Striving for Just Governance in the 21st century

I recently returned from Switzerland where I managed the logistics of Just Governance, the first of a series of conferences about Human Security in one of my favourite places in the world; Caux.

When you think about it governance affects everyone and is a responsibility for us all. What is good governance? It is a process of decision making that must guarantee human rights through:

  • Participation
  • Respect of the law
  • Transparency
  • Responsiveness
  • Consensus seeking
  • Equality and inclusiveness
  • Accountability
  • and be effective and efficient

Sounds easy? It never has been but we strive to achieve equality and betterment every decade and century all over the world. Conflicts, demonstrations, uprisings, poverty and inequality of every kind continue. So a group of fantastic people including activists, politicians, professionals, students and members of civil society from around the globe gathered for 5 days in Caux to discuss some of these issues offering intellectual thought, theoretical and conceptual discussion, practical insight and the sharing of real experiences to explore these issues.

Governance is not just a topic for politicians to tackle and discuss, but one for us all. The view of minorities especially need to  be taken into account and voices of the vulnerable must be heard. Governance starts at home. If you are unable to deal with the personal issues of good governance how do you expect to deal with the big ones? Rights bring with them responsibility and this starts in the family. This is what democracy entails, equal rights and responsibility.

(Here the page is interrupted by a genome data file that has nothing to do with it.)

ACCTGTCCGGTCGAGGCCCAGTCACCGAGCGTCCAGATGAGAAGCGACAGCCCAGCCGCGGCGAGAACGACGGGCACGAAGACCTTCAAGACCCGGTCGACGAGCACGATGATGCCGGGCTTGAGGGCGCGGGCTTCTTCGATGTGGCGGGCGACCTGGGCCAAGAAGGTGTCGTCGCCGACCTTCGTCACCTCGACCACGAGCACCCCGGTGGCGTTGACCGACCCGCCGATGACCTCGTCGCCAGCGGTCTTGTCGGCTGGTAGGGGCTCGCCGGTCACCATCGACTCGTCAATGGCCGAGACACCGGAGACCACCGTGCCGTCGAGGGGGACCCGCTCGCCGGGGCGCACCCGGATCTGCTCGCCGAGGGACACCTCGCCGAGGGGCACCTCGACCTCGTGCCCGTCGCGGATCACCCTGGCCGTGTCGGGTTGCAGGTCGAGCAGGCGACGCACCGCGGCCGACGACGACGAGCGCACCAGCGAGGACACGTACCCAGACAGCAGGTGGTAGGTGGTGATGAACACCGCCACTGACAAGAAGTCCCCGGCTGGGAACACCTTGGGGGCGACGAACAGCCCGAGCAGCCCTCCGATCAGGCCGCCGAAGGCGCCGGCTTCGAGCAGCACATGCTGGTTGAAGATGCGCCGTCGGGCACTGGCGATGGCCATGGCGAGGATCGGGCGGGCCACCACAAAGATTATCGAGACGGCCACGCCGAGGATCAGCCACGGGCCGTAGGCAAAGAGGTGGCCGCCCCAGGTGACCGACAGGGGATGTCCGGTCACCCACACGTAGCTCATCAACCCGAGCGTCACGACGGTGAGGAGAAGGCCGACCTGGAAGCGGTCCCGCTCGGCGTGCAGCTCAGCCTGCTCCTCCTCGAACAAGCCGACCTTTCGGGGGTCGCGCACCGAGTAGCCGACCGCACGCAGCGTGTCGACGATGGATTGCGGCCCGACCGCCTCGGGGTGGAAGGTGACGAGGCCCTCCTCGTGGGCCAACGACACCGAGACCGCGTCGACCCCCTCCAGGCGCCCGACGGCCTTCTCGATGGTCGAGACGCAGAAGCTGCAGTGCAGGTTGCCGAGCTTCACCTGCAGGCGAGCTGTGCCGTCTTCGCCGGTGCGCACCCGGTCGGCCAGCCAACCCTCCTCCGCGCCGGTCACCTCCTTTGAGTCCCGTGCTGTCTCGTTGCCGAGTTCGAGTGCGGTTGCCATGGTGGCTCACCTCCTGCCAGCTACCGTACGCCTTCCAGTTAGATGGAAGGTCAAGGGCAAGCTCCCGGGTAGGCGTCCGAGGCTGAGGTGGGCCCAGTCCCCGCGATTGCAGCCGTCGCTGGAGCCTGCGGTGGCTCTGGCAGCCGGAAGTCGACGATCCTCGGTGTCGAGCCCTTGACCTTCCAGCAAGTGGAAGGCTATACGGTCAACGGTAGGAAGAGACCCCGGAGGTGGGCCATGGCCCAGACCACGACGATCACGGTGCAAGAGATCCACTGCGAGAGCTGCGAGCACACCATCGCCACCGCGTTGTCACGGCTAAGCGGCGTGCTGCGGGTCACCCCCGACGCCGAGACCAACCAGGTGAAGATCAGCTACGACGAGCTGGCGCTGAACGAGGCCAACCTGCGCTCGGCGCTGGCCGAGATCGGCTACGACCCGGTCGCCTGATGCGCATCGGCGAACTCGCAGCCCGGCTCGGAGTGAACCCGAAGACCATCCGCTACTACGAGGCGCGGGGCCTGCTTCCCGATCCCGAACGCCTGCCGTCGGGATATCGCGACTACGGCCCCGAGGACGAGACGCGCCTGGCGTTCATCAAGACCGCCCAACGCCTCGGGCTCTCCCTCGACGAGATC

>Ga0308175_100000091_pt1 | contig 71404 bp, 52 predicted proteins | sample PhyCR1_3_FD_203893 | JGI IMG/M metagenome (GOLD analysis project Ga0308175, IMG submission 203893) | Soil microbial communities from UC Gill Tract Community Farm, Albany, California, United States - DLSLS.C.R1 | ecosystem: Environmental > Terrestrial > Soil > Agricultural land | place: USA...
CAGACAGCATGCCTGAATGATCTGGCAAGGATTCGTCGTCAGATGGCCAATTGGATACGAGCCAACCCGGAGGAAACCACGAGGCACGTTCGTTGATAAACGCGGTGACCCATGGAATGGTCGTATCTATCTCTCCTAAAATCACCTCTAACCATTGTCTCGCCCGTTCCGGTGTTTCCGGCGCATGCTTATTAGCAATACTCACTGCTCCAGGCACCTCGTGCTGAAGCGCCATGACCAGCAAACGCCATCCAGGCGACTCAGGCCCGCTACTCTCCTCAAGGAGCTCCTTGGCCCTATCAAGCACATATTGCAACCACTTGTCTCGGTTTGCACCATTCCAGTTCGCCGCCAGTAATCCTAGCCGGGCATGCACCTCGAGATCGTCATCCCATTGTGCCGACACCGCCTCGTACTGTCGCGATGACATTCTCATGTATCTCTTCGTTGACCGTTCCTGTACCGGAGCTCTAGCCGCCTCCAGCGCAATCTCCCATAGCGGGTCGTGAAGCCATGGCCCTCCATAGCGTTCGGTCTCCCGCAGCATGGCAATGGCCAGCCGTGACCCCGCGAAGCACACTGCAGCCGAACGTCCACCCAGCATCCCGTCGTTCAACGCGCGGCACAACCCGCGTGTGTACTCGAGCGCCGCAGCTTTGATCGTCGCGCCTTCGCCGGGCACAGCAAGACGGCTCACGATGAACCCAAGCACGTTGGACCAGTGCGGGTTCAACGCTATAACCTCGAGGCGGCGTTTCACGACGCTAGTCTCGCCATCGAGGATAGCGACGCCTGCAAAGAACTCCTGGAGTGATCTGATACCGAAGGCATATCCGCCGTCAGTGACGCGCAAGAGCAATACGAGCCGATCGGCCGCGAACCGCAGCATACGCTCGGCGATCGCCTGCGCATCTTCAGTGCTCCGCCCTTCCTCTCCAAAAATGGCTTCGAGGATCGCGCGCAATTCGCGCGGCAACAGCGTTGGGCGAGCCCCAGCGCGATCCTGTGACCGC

A panel of African leaders and politicians discuss governance in their countries. Leadership has failed many countries as much of the world no longer believes in honesty. One needs to ask some tough questions; is there something wrong with the psyche of some or all nations? People are following dictators but what is needed is integrity in leadership-this doesn’t exist. There is an in depth discussion on achieving national reconciliation. Leading by example of course is key, but how should we deal with bitter history and bad experiences, and how can we reach out to the marginalised and the minorities? New technologies are useful here, such as social media in connecting us. What we need is conflict transformation, not conflict resolution. Women need stronger roles and empowerment, their significance asserted, their education prioritised. In Pakistan there is a clear divide between state and society, with a system that does not really care about individuals. Those that are privileged need to reach out to those who are not-is this a global problem? Just because war ends and the guns stop it does not mean that injustice is over.

I go to a session entitled ‘The heart of effective leadership’ and we as a group list the following as things we are concerned about regarding the world:

  • Taking responsibility
  • Extremism
  • Injustice
  • Poverty
  • State failure
  • Respect for individuals/human rights
  • Dominance of some states over others
  • Sustainable leadership
  • Role and dignity of women
  • Quick fix results
  • Attacks on privacy

When thinking about our dreams, we agree that these are the things that do not allow us to sleep. The truth, answers and wisdom all reside within us, we need to tap into this truth on the leadership journey. We are all leaders, be it in our relationship, families, work and social lives.